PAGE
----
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After our short stop on Ile Glorieuses we sailed back to Madagascar and went to Maramba Bay. Some other sailor friends were there and loved the bay. So we looked for a nice anchorage between all the rocks inside the bay to be close to the animals living there.


The first thing you notice are the big, black parrots flying around the bay especially in the morning hours and at sunset making lots of noise. Those are greater vasa parrots (Coracopsis vasa) which you can find in Madagascar and on the Comoros. They are colored black-grey with a massive beak and grow up to 50 cm long. They feed on fruits, berries and nuts although some ornithologists believe they also need meat in their diet. This is just being investigated in a research in Madagascar. And if it turns out to be true those great vasa parrots could be the genetic link between parrots and birds of prey and - like no other species of parrots – hunt in the wild. In the meantime another new scientific paper confirmed that those parrots really use tools. In the new study (A novel form of spontaneous tool use displayed by several captive Greater vasa parrots (Coracopsis vasa), Biology Letters) they observed that the parrots use small pebbles or parts of dates to break or grind off small parts of shells which they eat afterward. It mainly happened in the months of March and April, just when the breeding season starts. This probably means they need the calcium for building u the egg shells. Interestingly the male vasa parrots were more interested in the calcium than the female ones. But they also observed that the male parrots regurgitated the calcium before copulating and fed it then to the female ones. A fantastc observation since there are not a lot of animals using tools.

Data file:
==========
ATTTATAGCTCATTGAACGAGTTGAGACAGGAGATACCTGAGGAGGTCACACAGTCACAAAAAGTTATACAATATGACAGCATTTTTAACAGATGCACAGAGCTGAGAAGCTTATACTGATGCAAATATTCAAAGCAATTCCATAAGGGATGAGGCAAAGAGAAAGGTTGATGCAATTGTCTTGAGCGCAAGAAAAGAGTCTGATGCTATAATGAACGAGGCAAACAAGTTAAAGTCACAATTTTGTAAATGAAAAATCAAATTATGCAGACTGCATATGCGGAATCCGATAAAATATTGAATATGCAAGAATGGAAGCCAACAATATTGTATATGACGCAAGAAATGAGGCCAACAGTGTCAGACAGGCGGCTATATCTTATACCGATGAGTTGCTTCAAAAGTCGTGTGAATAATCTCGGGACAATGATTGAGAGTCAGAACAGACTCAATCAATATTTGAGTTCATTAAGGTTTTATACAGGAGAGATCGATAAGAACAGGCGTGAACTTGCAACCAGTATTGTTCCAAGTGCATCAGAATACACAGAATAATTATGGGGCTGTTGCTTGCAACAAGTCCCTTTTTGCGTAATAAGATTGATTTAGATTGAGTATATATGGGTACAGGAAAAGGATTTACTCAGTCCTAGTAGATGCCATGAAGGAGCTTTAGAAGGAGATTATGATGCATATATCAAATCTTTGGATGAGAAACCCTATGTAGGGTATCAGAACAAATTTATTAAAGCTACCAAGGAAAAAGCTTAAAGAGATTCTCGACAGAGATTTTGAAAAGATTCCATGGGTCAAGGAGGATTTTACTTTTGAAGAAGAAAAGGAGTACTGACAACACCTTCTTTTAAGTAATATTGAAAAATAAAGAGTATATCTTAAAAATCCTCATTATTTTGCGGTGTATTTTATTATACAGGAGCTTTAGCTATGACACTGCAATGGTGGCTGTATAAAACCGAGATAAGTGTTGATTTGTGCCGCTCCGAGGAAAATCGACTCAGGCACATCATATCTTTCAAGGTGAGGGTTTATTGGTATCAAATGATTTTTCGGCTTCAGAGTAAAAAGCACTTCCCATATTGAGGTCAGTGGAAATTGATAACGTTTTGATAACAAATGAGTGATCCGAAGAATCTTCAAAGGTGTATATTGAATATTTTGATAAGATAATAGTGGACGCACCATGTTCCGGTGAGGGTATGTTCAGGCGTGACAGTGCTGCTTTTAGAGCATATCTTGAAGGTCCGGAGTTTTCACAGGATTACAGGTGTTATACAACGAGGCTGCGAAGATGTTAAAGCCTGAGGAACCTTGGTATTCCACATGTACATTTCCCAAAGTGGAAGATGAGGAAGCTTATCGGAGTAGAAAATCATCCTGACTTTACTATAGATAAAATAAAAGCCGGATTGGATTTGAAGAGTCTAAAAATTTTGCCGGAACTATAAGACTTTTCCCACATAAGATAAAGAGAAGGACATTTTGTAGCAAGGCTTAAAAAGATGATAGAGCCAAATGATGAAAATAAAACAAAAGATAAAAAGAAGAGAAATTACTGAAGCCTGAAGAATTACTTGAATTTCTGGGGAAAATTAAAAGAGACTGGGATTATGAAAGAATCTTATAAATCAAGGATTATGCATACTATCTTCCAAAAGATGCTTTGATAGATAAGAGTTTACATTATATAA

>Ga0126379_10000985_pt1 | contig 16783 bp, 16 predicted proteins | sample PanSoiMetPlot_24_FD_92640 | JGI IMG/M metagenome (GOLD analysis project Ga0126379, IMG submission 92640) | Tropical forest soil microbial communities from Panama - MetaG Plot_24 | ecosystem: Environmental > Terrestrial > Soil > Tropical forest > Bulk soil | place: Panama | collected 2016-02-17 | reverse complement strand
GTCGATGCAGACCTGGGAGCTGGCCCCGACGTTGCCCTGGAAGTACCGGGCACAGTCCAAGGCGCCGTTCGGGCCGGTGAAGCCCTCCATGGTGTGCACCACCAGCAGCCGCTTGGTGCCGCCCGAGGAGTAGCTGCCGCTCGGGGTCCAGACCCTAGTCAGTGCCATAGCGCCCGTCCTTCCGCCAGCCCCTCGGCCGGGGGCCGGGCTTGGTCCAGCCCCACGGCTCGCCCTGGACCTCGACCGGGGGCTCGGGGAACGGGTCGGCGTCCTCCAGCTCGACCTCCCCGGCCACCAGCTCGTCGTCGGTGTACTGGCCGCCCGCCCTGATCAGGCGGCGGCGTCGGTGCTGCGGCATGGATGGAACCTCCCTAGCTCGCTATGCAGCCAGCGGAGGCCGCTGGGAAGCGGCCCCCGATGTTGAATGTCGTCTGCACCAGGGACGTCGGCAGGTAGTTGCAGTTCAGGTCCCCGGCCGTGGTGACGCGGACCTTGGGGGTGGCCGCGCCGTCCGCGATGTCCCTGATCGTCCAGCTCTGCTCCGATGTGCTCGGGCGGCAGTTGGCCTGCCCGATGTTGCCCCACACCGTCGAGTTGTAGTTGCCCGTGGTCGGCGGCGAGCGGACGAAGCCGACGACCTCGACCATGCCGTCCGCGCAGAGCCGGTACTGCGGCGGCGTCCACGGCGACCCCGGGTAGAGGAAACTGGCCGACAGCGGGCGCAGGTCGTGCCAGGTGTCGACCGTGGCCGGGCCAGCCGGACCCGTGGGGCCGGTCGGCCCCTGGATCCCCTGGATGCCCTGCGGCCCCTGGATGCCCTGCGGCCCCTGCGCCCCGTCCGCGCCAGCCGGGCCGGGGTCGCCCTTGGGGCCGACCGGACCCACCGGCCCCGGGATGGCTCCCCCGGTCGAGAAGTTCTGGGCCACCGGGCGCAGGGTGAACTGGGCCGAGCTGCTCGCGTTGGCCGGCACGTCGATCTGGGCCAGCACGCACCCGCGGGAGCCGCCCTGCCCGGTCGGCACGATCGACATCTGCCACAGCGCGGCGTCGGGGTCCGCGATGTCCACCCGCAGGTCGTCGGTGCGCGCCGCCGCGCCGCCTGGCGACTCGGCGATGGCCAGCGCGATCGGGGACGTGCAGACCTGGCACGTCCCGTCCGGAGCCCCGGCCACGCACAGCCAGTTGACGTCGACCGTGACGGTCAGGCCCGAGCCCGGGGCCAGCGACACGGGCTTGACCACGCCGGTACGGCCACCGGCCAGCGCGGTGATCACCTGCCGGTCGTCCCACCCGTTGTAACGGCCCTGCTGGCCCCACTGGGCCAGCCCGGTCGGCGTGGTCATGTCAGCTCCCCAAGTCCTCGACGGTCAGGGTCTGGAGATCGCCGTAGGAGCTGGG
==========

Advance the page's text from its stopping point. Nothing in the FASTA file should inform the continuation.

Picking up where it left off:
In the Bay we could also see some more Madagascan fish eagles (Haliaeetus vociferoides) really close. One was resting on a tree about 7 m above the water and we could see him sitting there from our sea kayaks. Besides there are lots of egrets in the area which obviously sleep on the rock formations..


Striking were definitely the beautiful baobab trees which you can see everywhere. They really look like upside down trees, as if holding their roots into the air.
On the beach as well as behind the mangroves we could observe sifaka lemurs (probably coquerel-sifaka - Propithecus coquereli) every evening. Sometimes they just jumped from tree to tree and looked at us once in a while. They really look like small cuddly animals, especially when they sit unmoving on the trees and look at you with their big eyes and the long tail. But if they have to move on the ground they look very funny. When you disturb them they jump with their hind legs upright very quickly across the ground towards the nearest tree. This is the first time we have seen this in real and they really do this in the wild!
Furthermore we found some kind of Agamidae, sort of iguanian lizard on the beach as well as a bee-eaters high up in the baobabs. Maramba Bay is a place to stay for a while and who knows what else one can find there.